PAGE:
Thus, in the composite coating film formed according to the process of the present invention, since the barrier coat film contained therein at about its intermediate portion has flexibility and a unique visco-elasticity, even if the surface of the top coating film formed on or above the barrier coat film receives a strong impact of rock salt, pebbles, etc., the impact energy is mostly or completely absorbed within the barrier coat film and does not reach the electrocoating film beneath the barrier coat film and moreover even the top coating film and the optional intermediate coating film undergo little physical damage. That is, the barrier coat film has a buffer action for external impacts, whereby the chipping resistance of coating film system has been remarkably improved, development of rust and corrosion on steel panels caused by chipping has been prevented and the deterioration of the top coating film due to collision of rock salt, pebbles, etc. has been solved.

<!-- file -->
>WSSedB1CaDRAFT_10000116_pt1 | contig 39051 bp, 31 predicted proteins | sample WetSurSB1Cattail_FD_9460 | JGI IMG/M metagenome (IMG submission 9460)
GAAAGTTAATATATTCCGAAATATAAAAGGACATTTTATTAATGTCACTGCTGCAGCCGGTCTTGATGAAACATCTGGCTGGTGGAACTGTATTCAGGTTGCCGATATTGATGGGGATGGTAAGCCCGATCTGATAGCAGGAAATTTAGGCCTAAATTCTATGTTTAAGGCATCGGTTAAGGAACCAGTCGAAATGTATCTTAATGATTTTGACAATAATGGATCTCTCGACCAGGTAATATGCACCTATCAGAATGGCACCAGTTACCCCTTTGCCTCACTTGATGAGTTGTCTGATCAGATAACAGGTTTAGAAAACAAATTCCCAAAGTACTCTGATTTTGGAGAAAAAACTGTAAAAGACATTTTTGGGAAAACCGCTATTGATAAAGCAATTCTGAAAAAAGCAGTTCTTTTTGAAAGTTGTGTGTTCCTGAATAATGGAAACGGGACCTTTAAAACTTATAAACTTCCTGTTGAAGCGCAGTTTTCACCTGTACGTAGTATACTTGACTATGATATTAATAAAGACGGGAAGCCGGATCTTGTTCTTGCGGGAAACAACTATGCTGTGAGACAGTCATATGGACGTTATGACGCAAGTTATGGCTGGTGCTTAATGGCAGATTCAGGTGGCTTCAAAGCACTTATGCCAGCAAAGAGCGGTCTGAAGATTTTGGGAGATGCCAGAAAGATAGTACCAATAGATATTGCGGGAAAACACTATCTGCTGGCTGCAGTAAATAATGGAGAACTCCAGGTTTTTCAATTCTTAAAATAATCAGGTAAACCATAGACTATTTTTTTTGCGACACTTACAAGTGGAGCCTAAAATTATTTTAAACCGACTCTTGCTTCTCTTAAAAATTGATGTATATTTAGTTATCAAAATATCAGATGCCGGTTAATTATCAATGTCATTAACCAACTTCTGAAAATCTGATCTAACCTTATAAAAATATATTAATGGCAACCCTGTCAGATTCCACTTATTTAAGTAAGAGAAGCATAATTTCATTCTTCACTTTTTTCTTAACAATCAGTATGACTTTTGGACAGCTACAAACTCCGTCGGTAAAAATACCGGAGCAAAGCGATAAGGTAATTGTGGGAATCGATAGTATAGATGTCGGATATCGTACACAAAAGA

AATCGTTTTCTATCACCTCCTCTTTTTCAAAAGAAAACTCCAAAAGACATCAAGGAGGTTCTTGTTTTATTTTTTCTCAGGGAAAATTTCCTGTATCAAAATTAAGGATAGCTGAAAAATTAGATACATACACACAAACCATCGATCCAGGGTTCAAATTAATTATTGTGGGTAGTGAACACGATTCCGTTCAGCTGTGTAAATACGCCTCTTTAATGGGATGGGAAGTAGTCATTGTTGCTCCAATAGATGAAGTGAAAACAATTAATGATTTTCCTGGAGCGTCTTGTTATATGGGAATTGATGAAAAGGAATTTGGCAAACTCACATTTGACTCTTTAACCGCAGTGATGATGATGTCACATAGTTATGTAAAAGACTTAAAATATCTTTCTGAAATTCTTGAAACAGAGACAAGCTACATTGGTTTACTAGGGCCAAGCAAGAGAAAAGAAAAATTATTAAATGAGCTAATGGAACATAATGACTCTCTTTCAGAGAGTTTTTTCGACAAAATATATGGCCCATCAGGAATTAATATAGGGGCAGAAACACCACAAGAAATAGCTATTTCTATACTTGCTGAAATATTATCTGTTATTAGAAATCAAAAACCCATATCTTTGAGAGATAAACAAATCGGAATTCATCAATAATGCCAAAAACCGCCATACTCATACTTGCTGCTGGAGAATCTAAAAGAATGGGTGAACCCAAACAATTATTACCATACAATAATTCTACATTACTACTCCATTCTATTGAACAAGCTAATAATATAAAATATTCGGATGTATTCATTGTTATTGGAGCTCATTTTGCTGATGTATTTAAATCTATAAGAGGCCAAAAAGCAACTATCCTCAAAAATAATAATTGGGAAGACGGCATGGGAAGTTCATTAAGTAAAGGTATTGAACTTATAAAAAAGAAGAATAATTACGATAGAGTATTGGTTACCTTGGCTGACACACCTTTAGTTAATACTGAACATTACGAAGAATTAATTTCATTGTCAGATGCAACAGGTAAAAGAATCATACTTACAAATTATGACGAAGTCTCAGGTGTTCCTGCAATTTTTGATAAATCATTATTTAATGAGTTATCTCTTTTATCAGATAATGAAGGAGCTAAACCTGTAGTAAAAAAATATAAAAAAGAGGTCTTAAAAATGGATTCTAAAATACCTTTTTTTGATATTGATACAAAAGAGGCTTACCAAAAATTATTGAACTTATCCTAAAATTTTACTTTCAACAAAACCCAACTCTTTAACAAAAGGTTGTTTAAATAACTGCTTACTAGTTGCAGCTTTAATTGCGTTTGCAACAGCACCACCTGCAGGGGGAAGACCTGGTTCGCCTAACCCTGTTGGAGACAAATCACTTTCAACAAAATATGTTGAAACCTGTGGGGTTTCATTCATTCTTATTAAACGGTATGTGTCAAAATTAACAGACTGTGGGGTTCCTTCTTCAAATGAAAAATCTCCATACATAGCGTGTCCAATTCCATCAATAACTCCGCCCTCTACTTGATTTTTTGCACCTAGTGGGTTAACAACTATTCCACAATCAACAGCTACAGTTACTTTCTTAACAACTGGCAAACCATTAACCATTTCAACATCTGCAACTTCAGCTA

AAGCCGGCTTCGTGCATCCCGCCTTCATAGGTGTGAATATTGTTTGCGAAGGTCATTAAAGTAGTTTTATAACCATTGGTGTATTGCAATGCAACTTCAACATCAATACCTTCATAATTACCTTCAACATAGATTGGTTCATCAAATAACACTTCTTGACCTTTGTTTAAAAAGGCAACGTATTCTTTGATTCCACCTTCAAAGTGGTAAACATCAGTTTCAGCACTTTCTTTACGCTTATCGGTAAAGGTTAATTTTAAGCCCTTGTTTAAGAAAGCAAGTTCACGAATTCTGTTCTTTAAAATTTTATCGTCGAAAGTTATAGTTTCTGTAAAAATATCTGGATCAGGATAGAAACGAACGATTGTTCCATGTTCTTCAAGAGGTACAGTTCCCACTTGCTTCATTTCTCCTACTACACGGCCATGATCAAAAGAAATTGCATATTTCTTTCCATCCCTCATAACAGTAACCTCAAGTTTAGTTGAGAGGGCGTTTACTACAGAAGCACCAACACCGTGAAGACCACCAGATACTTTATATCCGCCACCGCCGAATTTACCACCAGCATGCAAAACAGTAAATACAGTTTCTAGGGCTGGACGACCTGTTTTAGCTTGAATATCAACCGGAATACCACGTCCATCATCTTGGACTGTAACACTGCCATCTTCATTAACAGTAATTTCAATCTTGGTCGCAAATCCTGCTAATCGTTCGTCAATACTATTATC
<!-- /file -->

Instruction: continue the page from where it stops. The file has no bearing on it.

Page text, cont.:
When the barrier coat film contains a corrosion-preventive pigment, the resulting composite coating film has significantly improved corrosion resistance as compared with when said pigment is contained in the electrocoating film.
The composite coating film formed according to the process of the present invention is very excellent also in such characteristics as film appearance, weather resistance, chemicals resistance and the like.
The coating process according to the present invention will be described in detail below.
This is a substrate material to be coated according to the present invention process. As the metallic substrate to which the present invention process is applicable, there can be used any materials having a metal surface to which cation electrocoating can be applied. Such materials include, for example, shaped articles made of iron, copper, aluminum, tin, zinc or an alloy thereof as well as products having a plated or deposited film of said metal or alloy. A steel panel is particularly preferred. Specifically, there are mentioned bodies and parts made of said materials, of passenger cars, trucks, safari cars, motor bicycles, etc. It is preferable that the surfaces of these metallic substrates be subjected to a chemical treatment with a phosphate, a chromate or the like prior to the application thereon of a cation type electrocoating paint.